Red Rising by Pierce Brown

I received the ARC for Red Rising through Netgalley in return for my honest opinion. Thanks to the publisher, author and Netgalley.

Here is a summary for the novel that I got off of the book’s website:

Darrow is a miner and a Red, a member of the lowest caste in the color-coded society of the future. Like his fellow Reds, he digs all day, believing that he and his people are making the surface of the planet livable for future generations. Darrow has never seen the sky. 

Yet he spends his life willingly, knowing that his blood and sweat will one day result in a better future for his children.

But Darrow and his kind have been betrayed. Soon he discovers that humanity already reached the surface generations ago. Vast cities and sprawling parks spread across the planet. Darrow and Reds like him are nothing more than slaves to a decadent ruling class. 

Inspired by a longing for justice, and driven by the memory of lost love, Darrow joins a resistance group in order to infiltrate the ruling class and destroy society from within. He will stop at nothing to bring down his enemies . . . even if it means he has to become one of them to do so.

Okay, now I can gab about the book (please excuse the abbreviations. Time is tight these days…).

Red Rising is everything it promises to be. It’s an exciting, riveting, blockbuster read that is reminiscent of The Hunger Games and Game of Thrones. Personally, I felt that it leaned more towards G.O.T than T.H.G, and this ultimately served to make it a unique addition to the dystopian genre (more on that later…)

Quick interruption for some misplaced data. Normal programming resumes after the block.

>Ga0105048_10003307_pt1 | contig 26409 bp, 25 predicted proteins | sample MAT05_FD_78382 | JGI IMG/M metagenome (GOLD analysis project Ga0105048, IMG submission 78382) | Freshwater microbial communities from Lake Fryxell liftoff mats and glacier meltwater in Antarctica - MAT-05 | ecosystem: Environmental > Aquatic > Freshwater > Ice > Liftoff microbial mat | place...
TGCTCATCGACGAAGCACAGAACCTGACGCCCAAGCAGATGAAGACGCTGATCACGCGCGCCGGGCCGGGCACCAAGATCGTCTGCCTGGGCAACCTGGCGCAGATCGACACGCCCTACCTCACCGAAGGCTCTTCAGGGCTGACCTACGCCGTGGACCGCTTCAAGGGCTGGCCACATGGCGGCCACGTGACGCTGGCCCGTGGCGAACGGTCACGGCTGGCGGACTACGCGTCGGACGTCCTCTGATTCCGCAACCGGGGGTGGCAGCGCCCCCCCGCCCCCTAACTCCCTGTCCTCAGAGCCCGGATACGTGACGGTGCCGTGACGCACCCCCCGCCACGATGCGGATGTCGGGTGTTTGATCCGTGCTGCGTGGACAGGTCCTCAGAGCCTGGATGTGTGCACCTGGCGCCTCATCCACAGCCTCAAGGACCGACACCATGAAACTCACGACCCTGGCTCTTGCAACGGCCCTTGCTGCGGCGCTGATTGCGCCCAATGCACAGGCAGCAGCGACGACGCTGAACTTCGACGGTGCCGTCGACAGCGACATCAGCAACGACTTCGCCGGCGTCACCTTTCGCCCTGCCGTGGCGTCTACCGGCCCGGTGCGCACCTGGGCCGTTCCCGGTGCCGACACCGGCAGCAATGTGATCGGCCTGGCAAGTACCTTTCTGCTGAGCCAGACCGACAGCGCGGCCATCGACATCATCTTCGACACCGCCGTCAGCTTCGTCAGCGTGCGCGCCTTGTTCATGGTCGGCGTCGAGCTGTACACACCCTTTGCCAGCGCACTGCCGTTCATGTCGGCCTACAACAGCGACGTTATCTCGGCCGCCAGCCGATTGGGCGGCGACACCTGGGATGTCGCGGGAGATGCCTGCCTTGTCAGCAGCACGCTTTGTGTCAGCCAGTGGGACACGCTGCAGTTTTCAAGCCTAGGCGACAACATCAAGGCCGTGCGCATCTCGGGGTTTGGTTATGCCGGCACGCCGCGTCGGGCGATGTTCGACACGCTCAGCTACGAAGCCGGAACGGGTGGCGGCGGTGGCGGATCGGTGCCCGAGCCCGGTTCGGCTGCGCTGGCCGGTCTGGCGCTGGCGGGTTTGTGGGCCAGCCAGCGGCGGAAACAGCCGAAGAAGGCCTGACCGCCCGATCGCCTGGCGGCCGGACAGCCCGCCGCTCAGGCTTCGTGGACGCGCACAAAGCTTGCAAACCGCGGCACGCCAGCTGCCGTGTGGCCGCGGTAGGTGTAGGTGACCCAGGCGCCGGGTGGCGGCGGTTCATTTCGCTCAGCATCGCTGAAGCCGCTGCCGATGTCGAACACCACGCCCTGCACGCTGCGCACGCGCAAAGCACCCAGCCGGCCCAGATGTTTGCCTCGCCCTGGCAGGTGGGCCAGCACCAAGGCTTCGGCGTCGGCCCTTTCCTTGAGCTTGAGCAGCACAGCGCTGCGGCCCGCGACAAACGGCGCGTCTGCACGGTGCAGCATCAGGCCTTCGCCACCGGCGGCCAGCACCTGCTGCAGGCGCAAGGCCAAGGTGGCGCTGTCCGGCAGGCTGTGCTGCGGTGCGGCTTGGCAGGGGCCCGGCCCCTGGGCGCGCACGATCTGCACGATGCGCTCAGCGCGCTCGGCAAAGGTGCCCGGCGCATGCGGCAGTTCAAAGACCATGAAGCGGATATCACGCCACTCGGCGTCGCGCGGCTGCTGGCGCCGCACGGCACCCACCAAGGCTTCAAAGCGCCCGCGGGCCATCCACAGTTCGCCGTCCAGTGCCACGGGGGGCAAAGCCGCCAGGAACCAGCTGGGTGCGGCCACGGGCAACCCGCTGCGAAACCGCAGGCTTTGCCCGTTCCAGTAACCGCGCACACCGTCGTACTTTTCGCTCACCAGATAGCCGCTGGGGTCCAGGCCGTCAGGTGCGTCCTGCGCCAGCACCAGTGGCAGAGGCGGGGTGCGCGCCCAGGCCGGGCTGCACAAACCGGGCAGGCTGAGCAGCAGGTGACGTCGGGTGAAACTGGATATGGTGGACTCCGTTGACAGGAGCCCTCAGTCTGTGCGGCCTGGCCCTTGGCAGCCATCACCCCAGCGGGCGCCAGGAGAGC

Character-wise, this novel is quite similar to T.H.G. Darrow makes his mark in the dystopia-character index as a male version of Katniss-brave, crafty, loyal, and with just enough of a dry sense of humor- yet he still retains his own distinctive voice, unique to only this novel. Additionally, he carries a maturity that would allow older readers to enjoy his journey.

I won’t reveal too much of the plot, especially given the excellent summary above. I will say that the novel is, much like G.O.T and T.H.G, absolutely gripping and addictive. I was glued from page one, and felt invested in the story. As I said before, it was more reminiscent of G.O.T  than T.H.G. Some of this is due to setting: while T.H.G had an earthy, stripped down, almost historic feel to it, Red Rising captures more of a sci-fi/fantasy feel to it. For dystopia purists, this may be a bit hard to adjust to at first, but for people like me, who enjoy the many creative variations of dystopian literature, I found this novel to be refreshingly unique and imaginative.

In summary, I think that Pierce Brown has a nice, long career ahead of him. His ability to capture the hallmarks of dystopian literature-heart wrenching scenes, compelling characters, epic storylines- yet still maintain his own voice and style shows terrific writing skill. Ultimately, Red Rising is an exciting, worthwhile read that is perfect for both older teen and adult readers.


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